Whit Stillman and Mark Leyner on Their First Projects in 15 Years

'Damsels in Distress' filmmaker and 'Sugar Frosted Nutsack' author compare notes on their long absence

Mark Leyner and Whit Stillman
Julie Holder for RollingStone.com
April 6, 2012 3:45 PM ET

In strictly stylistic terms, filmmaker Whit Stillman and novelist Mark Leyner don't have a lot in common. Stillman came to prominence in the Nineties as the writer and director of three celebrated indie films – Metropolitan, Barcelona and The Last Days of Disco – that told the stories of urbane, witty young preppies. Leyner made his name around the same time with Et Tu, Babe and The Tetherballs of Bougainville, deeply absurd comic novels overflowing with meta conceits and peculiar jokes.

Though their writing is very different, Stillman and Leyner share a unique experience: their latest projects are their first major work to be released in nearly 15 years. Leyner's new book, the strange and hilarious The Sugar Frosted Nutsack, hit stores on March 26th, and Stillman's delightfully skewed fourth film, Damsels in Distress, opens in New York and Los Angeles this weekend.

Rolling Stone recently sat down with both writers to discuss their new work, find out what they were up to over the past decade and compare notes on their experiences in the movie business.

It's been about 15 years since you last released a major project. What were you doing in that time?
Mark Leyner: When The Tetherballs of Bougainville – which is the last novel of mine, before this one, The Sugar Frosted Nutsack – came out, I had just had my daughter. My wife and I had a sense, which was borne out of some anxiety but was prescient in a way, that the publishing business was gonna undergo changes. Certainly, some kind of contraction. I just started thinking this might not be a viable way to absolutely support this little family, so I thought about ways to make money. I think the two most typical ways for a writer are journalism or teaching. And I had done a bunch of journalism, and I did advertising early on.

Someone had gotten in touch with me about a book, a guy named Jeffrey Levy in L.A., and we did a script, and that didn’t really go anywhere. But then I had an idea about a punk surgeon. This was for MTV, and the show was called Iggy Vile, M.D. A pilot was made of it, and that kind of introduced me to the world of L.A. entertainment business. With the exception of the three books I did with a doctor friend of mine, which that were so much commercially successful than my fiction ever was or will be, I kind of made money with script doctoring and getting involved with some movies and TV whatnot.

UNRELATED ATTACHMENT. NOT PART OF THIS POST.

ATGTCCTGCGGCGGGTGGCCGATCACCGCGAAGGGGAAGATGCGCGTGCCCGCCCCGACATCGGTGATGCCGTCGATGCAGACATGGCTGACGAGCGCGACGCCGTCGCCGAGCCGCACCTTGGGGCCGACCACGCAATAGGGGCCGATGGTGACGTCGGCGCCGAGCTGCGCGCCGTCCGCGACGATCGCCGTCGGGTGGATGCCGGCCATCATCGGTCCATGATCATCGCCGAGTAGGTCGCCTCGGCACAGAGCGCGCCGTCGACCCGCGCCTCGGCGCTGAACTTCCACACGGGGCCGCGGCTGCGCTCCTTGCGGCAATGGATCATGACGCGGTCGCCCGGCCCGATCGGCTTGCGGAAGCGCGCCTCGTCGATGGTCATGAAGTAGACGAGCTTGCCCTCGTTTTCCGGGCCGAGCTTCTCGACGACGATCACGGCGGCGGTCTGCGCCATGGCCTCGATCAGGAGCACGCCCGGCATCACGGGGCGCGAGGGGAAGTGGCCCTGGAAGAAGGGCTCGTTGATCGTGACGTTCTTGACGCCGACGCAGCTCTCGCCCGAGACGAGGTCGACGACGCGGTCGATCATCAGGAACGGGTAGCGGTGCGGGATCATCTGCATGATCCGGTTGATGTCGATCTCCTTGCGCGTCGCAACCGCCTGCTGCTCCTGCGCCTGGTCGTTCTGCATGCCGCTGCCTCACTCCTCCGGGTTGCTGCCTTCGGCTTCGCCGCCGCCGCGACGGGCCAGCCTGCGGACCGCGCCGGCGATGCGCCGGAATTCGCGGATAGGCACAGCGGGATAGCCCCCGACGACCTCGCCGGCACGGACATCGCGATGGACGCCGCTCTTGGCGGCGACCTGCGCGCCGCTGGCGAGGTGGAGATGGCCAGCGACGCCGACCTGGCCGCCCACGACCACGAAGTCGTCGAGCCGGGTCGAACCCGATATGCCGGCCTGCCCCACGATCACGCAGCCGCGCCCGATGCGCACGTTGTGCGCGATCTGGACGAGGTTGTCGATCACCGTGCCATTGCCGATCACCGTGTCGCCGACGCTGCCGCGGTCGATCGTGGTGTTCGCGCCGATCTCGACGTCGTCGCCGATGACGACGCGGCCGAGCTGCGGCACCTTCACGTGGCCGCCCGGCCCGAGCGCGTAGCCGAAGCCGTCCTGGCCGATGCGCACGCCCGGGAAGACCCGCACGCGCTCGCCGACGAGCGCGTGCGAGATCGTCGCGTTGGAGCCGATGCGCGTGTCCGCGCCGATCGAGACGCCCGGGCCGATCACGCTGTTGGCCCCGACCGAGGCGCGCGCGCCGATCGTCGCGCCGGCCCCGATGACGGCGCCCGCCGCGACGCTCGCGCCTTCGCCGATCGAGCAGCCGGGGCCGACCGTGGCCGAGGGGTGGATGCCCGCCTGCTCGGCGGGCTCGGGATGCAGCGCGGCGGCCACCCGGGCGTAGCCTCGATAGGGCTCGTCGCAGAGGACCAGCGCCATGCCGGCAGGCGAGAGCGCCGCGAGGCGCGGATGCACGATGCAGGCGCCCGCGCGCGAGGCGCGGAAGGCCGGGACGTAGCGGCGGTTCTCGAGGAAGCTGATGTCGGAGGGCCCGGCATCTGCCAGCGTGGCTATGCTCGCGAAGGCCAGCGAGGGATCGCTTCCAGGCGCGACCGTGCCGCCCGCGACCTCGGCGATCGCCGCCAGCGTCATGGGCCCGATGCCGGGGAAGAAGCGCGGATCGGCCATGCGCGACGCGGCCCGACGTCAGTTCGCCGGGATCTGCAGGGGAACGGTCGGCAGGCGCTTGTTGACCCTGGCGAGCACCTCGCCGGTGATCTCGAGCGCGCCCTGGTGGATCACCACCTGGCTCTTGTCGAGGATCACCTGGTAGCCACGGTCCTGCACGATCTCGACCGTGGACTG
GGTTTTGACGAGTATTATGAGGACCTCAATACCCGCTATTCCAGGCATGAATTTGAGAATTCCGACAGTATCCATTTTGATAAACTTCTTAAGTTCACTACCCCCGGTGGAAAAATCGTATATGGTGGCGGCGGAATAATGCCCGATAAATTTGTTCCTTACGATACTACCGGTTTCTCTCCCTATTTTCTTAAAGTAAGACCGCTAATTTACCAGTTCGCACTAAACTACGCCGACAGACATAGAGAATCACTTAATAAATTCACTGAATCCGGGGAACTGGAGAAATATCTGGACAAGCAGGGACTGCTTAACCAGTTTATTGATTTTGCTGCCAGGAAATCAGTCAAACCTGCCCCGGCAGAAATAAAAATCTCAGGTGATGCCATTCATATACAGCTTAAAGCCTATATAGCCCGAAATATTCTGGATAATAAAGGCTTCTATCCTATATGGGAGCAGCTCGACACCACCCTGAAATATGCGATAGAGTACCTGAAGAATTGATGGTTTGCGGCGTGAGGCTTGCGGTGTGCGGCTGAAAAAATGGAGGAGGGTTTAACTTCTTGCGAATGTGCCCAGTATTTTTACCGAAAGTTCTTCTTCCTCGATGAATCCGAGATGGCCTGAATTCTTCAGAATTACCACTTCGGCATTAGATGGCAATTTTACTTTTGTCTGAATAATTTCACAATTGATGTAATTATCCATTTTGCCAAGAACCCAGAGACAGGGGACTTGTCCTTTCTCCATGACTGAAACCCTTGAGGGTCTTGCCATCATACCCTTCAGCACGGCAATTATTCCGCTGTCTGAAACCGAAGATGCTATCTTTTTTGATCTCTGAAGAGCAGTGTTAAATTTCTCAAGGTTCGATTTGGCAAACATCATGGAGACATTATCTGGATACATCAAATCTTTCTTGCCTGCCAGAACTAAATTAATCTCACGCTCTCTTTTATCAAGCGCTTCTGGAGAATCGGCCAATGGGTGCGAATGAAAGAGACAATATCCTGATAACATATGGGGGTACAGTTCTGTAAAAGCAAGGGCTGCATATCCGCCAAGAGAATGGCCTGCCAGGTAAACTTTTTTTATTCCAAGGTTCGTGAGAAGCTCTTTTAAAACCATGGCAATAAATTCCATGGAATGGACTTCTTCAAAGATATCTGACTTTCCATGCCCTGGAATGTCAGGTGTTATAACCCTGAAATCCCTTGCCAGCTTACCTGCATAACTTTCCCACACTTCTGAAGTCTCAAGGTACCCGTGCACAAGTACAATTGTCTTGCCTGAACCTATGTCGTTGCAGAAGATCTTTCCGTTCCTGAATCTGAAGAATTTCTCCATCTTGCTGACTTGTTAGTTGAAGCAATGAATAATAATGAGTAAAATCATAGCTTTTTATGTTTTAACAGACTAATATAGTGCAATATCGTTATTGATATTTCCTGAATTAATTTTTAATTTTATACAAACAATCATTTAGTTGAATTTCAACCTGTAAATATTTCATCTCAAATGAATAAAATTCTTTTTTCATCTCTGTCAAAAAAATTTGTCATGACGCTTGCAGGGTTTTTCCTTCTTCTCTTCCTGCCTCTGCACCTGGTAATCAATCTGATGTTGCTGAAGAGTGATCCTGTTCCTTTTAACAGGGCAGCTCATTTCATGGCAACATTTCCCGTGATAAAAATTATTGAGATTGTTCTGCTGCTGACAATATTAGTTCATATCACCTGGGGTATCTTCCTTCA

Whit Stillman: Did that end up with some credits on screen?

ML: A film called War, Inc. which starred John Cusack, Ben Kingsley and Marissa Tomei and Hilary Duff – a kind of strange quartet – came out. 

WS: And you were a credited writer? What year was that?

ML: I think that's about four years ago.

WS: See, he cheated on his hiatus. He had actually published work that came out! I think you count publishing a novel or being credited or even not credited but doing credit work on a film or TV that sees the light of day as breaking the purity of your hiatus. See, I don’t date my own hiatus as 14 years, other people do. I try to shave some time off it. I published a novel based on the story of The Last Days of Disco in 2000 called The Last Days of Disco, With Cocktails at Petrossian Afterwards. Unfortunately, a lot of people in the press don’t count it as a real novel because it comes off a movie, but I count it as a novel and fully stressed it. So I count my gap from there. I sent in the first draft of this film, Damsels in Distress, in December of 2009, and they said in January of 2010 that they would do it.

ML: Who is 'they?'

WS: They were Mark Shaffer and Chris Glatzer, who for the films Barcelona and The Last Days of Disco were the executives of the company Castle Rock. They are still with Castle Rock but in this case, after commissioning the script with Castle Rock, they decided to do the film independently because it’s not a Warner Bros. film. And so I kind of date my decade of troubles, and I think in the old days you would call it the "naughty aughts" – I remember my father referring to the first decade of the 1800s as the "naughty aughts." That didn’t catch on for the 2000s, but I think we should bring it back. I was unproduced in the naughty aughts. Actually, many times during that decade, I thought I had a go project but it just didn’t work out.